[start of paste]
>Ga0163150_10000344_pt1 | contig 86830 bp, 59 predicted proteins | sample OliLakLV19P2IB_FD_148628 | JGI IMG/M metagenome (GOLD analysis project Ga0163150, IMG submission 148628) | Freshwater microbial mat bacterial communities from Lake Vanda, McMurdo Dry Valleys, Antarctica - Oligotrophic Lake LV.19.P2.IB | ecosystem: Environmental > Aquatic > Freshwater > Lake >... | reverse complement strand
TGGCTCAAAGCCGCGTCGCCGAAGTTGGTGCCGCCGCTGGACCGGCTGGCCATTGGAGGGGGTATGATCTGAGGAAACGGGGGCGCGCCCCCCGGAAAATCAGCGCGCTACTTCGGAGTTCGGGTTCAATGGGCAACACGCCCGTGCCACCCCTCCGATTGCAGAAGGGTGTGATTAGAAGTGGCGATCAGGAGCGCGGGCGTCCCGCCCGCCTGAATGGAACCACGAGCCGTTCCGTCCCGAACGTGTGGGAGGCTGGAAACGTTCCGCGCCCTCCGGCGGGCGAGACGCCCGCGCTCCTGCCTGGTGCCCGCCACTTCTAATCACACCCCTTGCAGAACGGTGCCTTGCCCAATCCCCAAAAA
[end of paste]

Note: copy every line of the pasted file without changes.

>Ga0163150_10000344_pt1 | contig 86830 bp, 59 predicted proteins | sample OliLakLV19P2IB_FD_148628 | JGI IMG/M metagenome (GOLD analysis project Ga0163150, IMG submission 148628) | Freshwater microbial mat bacterial communities from Lake Vanda, McMurdo Dry Valleys, Antarctica - Oligotrophic Lake LV.19.P2.IB | ecosystem: Environmental > Aquatic > Freshwater > Lake >... | reverse complement strand
TGGCTCAAAGCCGCGTCGCCGAAGTTGGTGCCGCCGCTGGACCGGCTGGCCATTGGAGGGGGTATGATCTGAGGAAACGGGGGCGCGCCCCCCGGAAAATCAGCGCGCTACTTCGGAGTTCGGGTTCAATGGGCAACACGCCCGTGCCACCCCTCCGATTGCAGAAGGGTGTGATTAGAAGTGGCGATCAGGAGCGCGGGCGTCCCGCCCGCCTGAATGGAACCACGAGCCGTTCCGTCCCGAACGTGTGGGAGGCTGGAAACGTTCCGCGCCCTCCGGCGGGCGAGACGCCCGCGCTCCTGCCTGGTGCCCGCCACTTCTAATCACACCCCTTGCAGAACGGTGCCTTGCCCAATCCCCAAAAA